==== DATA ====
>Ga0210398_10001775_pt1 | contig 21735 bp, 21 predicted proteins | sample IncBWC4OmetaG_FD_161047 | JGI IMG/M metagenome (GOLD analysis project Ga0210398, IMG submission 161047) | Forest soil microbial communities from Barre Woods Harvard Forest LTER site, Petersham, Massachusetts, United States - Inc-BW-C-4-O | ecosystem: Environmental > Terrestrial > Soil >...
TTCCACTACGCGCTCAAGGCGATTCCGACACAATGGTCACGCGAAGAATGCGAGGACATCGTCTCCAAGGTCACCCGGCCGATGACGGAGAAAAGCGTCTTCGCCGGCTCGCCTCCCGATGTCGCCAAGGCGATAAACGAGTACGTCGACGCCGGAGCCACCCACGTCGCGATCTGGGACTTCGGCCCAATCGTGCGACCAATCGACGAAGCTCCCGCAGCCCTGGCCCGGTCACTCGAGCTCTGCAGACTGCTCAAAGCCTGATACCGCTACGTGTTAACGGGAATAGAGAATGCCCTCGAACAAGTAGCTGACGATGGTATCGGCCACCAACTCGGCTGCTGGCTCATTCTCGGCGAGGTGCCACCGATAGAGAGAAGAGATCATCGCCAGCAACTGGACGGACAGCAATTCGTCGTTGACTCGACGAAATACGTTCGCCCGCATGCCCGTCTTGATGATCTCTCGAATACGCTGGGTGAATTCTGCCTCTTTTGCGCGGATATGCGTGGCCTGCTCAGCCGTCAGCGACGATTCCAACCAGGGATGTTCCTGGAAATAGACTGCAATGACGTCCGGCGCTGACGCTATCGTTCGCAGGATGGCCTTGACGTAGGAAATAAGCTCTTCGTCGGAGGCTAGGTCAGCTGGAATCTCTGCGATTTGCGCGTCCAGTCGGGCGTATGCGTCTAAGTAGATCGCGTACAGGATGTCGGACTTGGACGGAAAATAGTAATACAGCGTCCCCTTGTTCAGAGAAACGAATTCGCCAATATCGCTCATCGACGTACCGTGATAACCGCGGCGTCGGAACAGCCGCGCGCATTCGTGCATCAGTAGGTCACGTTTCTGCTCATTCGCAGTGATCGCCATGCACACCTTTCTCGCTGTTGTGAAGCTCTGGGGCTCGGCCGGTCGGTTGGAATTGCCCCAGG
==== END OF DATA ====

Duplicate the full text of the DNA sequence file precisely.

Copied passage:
>Ga0210398_10001775_pt1 | contig 21735 bp, 21 predicted proteins | sample IncBWC4OmetaG_FD_161047 | JGI IMG/M metagenome (GOLD analysis project Ga0210398, IMG submission 161047) | Forest soil microbial communities from Barre Woods Harvard Forest LTER site, Petersham, Massachusetts, United States - Inc-BW-C-4-O | ecosystem: Environmental > Terrestrial > Soil >...
TTCCACTACGCGCTCAAGGCGATTCCGACACAATGGTCACGCGAAGAATGCGAGGACATCGTCTCCAAGGTCACCCGGCCGATGACGGAGAAAAGCGTCTTCGCCGGCTCGCCTCCCGATGTCGCCAAGGCGATAAACGAGTACGTCGACGCCGGAGCCACCCACGTCGCGATCTGGGACTTCGGCCCAATCGTGCGACCAATCGACGAAGCTCCCGCAGCCCTGGCCCGGTCACTCGAGCTCTGCAGACTGCTCAAAGCCTGATACCGCTACGTGTTAACGGGAATAGAGAATGCCCTCGAACAAGTAGCTGACGATGGTATCGGCCACCAACTCGGCTGCTGGCTCATTCTCGGCGAGGTGCCACCGATAGAGAGAAGAGATCATCGCCAGCAACTGGACGGACAGCAATTCGTCGTTGACTCGACGAAATACGTTCGCCCGCATGCCCGTCTTGATGATCTCTCGAATACGCTGGGTGAATTCTGCCTCTTTTGCGCGGATATGCGTGGCCTGCTCAGCCGTCAGCGACGATTCCAACCAGGGATGTTCCTGGAAATAGACTGCAATGACGTCCGGCGCTGACGCTATCGTTCGCAGGATGGCCTTGACGTAGGAAATAAGCTCTTCGTCGGAGGCTAGGTCAGCTGGAATCTCTGCGATTTGCGCGTCCAGTCGGGCGTATGCGTCTAAGTAGATCGCGTACAGGATGTCGGACTTGGACGGAAAATAGTAATACAGCGTCCCCTTGTTCAGAGAAACGAATTCGCCAATATCGCTCATCGACGTACCGTGATAACCGCGGCGTCGGAACAGCCGCGCGCATTCGTGCATCAGTAGGTCACGTTTCTGCTCATTCGCAGTGATCGCCATGCACACCTTTCTCGCTGTTGTGAAGCTCTGGGGCTCGGCCGGTCGGTTGGAATTGCCCCAGG